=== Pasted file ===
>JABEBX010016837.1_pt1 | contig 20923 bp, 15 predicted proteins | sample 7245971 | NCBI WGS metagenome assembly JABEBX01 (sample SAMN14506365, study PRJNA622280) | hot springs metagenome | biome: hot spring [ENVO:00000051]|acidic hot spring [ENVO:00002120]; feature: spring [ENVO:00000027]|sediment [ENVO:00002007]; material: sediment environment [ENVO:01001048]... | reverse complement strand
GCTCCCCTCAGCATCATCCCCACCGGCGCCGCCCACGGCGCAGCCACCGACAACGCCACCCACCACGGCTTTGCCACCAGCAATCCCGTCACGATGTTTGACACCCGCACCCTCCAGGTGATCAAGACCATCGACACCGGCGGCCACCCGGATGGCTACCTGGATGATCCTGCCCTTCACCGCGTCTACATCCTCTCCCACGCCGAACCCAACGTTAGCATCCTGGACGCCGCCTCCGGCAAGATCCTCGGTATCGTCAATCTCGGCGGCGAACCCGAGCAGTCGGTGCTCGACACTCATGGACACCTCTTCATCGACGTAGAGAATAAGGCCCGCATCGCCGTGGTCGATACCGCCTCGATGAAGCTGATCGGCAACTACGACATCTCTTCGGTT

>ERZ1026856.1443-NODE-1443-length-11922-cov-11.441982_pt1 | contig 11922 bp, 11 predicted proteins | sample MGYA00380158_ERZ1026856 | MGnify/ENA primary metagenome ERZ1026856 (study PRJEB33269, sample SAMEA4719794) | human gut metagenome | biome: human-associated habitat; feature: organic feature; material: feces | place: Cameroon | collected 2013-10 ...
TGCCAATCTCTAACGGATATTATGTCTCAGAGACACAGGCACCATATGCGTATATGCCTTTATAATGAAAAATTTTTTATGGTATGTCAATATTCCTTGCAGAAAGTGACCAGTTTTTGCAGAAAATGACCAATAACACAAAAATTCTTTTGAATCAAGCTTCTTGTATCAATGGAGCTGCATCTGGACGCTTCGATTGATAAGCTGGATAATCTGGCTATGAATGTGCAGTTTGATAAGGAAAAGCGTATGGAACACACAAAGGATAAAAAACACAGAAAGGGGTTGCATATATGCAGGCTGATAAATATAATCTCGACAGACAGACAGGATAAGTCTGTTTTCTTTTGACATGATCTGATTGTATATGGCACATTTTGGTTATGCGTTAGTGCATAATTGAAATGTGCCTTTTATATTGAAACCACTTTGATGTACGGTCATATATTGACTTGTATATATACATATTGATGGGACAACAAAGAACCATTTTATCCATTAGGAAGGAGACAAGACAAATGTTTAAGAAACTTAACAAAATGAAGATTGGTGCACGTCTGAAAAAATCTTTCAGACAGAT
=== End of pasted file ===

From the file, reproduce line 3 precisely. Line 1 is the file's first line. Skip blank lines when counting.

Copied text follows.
>ERZ1026856.1443-NODE-1443-length-11922-cov-11.441982_pt1 | contig 11922 bp, 11 predicted proteins | sample MGYA00380158_ERZ1026856 | MGnify/ENA primary metagenome ERZ1026856 (study PRJEB33269, sample SAMEA4719794) | human gut metagenome | biome: human-associated habitat; feature: organic feature; material: feces | place: Cameroon | collected 2013-10 ...